Eric Sprott: A Busted Formula

Tyler Durden's picture

A Busted Formula, by Eric Sprott and David Franklin

There’s nothing wrong with throwing a little money at a problem to make it go away. There’s equally nothing wrong with throwing a little borrowed money at a problem to make it disappear, as long as you have the means to pay that borrowed money back.

But what happens if you throw a lot of borrowed money at a problem, and the problem doesn’t go away? If you’ve ever experienced a situation like that you can probably understand how Europe feels right now. It just unleashed a magnificent $1 trillion euro bailout and the market responded with a selloff by the end of the week! So what happened? That money was supposed to make the problem go away, after all. And it was a lot of money. Why did the market respond to it with such disdain?

We believe the market’s reaction is confirming what we have long suspected: that these bailouts provide next to no long-term value. They don’t produce real jobs. They don’t improve productivity. They just prolong the precarious leverage game played by the financial sector, and do so at tremendous cost to taxpayers. "Bailout and Stimulate" has been the rallying call for governments and central banks since the beginning of this financial crisis – and it has certainly had its impact over the last two years, but not the type of impact we need to propel real, sustainable growth. There are three recent, glaring examples of this busted "Bailout and Stimulate" formula in action:

Exhibit A: The United States

From the outset of this financial crisis, the US Government and Federal Reserve have spent prolific amounts of money to save its banks and stimulate its economy. According to Neil Barofsky, special investigator general for the Troubled Asset Relief Program, the United States has now spent approximately $3 trillion on various programs to stem the financial crisis.1 This figure is expected to be updated again in July.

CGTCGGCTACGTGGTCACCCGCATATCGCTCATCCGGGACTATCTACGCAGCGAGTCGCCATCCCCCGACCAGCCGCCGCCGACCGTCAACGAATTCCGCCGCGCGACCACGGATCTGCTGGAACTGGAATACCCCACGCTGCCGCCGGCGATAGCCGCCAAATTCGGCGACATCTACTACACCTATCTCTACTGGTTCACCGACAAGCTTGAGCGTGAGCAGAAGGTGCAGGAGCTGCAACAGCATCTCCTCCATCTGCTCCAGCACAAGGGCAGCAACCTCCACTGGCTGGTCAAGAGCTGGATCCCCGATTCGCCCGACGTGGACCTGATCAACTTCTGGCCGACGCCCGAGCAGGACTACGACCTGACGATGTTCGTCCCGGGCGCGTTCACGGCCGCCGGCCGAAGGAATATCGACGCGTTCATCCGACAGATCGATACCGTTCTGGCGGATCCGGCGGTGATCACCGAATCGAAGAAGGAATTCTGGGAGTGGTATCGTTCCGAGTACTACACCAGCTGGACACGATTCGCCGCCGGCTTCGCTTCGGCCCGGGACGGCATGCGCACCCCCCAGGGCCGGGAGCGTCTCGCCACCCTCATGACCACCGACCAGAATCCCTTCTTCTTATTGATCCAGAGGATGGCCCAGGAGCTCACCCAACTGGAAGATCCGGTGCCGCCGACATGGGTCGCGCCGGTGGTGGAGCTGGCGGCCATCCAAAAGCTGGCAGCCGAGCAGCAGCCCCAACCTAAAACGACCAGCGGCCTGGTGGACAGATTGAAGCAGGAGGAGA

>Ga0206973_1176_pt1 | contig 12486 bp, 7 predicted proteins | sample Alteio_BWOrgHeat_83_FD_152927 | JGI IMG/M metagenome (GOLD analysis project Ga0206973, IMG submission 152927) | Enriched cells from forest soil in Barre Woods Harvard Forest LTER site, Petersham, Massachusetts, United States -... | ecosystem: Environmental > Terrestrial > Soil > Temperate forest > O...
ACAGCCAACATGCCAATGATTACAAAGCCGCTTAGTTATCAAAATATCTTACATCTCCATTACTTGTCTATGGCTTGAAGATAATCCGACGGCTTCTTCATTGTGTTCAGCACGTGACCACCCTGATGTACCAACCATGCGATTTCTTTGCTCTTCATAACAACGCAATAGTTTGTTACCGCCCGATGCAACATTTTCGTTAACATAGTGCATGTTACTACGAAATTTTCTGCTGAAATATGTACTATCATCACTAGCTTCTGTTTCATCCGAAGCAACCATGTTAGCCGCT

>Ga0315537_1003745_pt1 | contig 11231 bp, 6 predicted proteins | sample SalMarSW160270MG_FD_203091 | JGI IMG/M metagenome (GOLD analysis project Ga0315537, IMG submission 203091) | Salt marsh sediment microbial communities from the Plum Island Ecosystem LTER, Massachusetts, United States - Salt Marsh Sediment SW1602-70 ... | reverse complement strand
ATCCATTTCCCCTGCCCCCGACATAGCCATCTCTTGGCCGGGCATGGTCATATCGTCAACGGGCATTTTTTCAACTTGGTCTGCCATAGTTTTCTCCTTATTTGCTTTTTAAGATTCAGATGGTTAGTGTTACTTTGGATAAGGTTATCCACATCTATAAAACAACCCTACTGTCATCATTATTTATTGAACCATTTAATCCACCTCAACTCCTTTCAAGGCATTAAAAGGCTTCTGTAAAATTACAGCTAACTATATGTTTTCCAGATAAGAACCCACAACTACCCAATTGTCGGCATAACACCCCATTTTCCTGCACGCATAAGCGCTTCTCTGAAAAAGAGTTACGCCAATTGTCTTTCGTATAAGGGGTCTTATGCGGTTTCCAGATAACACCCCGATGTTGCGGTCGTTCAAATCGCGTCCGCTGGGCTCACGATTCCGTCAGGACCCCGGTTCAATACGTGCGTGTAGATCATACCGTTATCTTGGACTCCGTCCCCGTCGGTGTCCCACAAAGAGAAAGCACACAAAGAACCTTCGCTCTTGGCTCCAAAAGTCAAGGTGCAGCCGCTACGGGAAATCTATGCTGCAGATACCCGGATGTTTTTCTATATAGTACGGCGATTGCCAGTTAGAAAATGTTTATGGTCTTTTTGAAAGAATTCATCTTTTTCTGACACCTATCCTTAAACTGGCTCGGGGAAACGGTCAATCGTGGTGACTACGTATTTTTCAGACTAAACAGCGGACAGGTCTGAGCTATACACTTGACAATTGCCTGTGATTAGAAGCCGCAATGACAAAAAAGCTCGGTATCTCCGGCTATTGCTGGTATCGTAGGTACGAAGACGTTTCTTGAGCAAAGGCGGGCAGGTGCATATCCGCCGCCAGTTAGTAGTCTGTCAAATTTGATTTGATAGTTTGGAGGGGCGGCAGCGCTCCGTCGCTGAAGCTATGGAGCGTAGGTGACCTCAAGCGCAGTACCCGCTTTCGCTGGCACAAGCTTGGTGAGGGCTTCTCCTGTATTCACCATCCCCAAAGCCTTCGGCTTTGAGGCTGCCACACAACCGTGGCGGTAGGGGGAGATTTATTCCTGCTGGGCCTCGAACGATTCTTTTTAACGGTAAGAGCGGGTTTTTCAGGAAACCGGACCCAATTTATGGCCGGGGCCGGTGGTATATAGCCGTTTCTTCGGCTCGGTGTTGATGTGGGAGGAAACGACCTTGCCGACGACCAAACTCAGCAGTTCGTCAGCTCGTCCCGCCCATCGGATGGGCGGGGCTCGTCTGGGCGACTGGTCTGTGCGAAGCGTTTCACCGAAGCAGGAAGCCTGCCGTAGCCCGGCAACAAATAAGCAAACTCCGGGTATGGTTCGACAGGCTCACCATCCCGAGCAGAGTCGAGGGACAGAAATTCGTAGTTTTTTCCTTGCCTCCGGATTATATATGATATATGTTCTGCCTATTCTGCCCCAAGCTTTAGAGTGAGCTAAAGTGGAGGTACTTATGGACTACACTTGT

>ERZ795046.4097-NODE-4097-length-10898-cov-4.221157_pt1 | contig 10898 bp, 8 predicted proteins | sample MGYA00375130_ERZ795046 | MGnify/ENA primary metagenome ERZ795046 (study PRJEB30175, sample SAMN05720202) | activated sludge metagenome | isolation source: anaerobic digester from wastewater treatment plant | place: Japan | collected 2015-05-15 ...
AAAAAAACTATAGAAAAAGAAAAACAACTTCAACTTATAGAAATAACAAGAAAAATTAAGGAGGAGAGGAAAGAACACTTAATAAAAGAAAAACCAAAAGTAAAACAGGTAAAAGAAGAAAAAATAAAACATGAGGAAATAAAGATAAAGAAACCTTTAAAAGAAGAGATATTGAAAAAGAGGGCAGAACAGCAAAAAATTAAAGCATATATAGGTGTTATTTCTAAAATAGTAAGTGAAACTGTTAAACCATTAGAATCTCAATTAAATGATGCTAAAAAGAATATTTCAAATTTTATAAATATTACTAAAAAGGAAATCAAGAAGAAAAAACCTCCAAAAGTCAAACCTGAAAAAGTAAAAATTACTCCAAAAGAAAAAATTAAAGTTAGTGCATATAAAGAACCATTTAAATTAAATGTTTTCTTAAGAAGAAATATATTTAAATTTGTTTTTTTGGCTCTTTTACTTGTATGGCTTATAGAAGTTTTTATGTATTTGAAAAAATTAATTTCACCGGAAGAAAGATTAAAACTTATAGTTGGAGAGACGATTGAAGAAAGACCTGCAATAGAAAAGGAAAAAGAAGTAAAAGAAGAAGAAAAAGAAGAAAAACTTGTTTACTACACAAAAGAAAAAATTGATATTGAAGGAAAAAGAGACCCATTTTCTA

This $3 trillion expenditure includes stimulus programs like ‘cash for clunkers’, the extension of unemployment benefits, infrastructure spending, the "Making Home Affordable" program, as well as the activities of the Federal Reserve. To measure what the fiscal stimulus has actually accomplished we looked to the US Federal budget outlays/receipts to gauge the impact of the stimulus on GDP.
Table A presents current dollar GDP increases year-over-year alongside current dollar budget deficits. Comparing the two in current dollars provides a sense of the hard dollar impact that stimulus spending has had on the economy. As the chart illustrates, the net impact of the stimulus contributions and promises made since 2008 have resulted in a combined budget deficit of close to $2.5 trillion dollars and an incremental net increase in GDP of $200 billion. A $200 billion return for a $2.5 trillion increase in debt represents a terrible return on investment. It implies that the net impact of the stimulus on GDP since 2008 has been a mere 9 cents for every deficit dollar spent. Buying dimes with dollars is bad business, government-funded or not.